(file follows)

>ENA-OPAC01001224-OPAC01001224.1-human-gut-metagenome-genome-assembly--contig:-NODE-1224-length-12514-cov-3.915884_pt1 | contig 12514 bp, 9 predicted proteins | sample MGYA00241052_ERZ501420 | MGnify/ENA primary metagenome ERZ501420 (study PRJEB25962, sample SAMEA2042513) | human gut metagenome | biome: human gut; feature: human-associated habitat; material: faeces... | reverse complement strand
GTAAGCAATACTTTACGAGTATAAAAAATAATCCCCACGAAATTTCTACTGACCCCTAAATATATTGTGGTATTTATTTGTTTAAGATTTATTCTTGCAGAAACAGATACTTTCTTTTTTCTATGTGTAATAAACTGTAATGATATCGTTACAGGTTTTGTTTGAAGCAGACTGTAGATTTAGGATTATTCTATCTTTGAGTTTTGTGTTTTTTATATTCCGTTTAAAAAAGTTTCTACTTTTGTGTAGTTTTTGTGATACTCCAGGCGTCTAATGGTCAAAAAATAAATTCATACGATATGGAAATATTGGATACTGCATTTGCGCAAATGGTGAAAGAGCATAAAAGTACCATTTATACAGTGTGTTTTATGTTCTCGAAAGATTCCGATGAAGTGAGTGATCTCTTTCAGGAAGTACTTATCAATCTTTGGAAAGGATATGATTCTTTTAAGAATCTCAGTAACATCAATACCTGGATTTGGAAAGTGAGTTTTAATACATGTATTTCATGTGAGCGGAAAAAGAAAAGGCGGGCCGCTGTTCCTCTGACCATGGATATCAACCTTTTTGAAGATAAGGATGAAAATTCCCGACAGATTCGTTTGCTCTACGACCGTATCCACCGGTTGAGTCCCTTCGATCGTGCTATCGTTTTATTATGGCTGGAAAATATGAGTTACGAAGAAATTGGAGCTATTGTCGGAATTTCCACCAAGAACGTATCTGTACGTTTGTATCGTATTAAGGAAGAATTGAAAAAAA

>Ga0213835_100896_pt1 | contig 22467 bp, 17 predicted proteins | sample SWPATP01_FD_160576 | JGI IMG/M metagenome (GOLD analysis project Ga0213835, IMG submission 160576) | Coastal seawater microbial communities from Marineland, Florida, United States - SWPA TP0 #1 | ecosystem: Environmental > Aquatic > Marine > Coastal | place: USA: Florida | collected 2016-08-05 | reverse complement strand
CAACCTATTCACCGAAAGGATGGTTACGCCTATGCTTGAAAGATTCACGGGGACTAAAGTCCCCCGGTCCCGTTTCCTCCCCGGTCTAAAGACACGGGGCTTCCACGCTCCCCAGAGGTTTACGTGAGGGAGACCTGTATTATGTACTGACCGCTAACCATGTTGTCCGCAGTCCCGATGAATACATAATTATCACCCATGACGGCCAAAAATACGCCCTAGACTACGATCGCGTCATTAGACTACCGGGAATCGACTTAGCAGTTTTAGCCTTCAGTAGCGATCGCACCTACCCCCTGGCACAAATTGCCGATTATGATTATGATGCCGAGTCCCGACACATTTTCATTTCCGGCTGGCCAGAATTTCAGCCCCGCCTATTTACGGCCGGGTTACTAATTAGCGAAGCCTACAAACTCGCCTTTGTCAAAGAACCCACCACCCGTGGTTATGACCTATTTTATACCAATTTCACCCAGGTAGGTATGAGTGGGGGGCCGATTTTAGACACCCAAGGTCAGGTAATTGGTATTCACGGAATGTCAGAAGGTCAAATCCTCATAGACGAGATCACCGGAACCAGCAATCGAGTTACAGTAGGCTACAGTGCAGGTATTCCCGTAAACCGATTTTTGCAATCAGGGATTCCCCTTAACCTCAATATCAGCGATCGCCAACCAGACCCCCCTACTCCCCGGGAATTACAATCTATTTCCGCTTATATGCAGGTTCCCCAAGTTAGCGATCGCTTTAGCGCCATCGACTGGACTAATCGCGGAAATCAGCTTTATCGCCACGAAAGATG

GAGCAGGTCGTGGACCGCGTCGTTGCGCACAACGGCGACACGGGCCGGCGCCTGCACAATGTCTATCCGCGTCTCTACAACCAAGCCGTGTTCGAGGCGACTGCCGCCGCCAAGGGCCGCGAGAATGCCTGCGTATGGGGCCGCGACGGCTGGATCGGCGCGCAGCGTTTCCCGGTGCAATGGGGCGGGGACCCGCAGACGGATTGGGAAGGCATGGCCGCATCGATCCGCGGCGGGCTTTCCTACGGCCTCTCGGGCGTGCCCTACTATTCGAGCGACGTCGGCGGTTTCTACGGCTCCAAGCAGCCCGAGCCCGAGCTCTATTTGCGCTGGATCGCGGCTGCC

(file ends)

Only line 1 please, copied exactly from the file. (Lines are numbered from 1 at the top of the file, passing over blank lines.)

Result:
>ENA-OPAC01001224-OPAC01001224.1-human-gut-metagenome-genome-assembly--contig:-NODE-1224-length-12514-cov-3.915884_pt1 | contig 12514 bp, 9 predicted proteins | sample MGYA00241052_ERZ501420 | MGnify/ENA primary metagenome ERZ501420 (study PRJEB25962, sample SAMEA2042513) | human gut metagenome | biome: human gut; feature: human-associated habitat; material: faeces... | reverse complement strand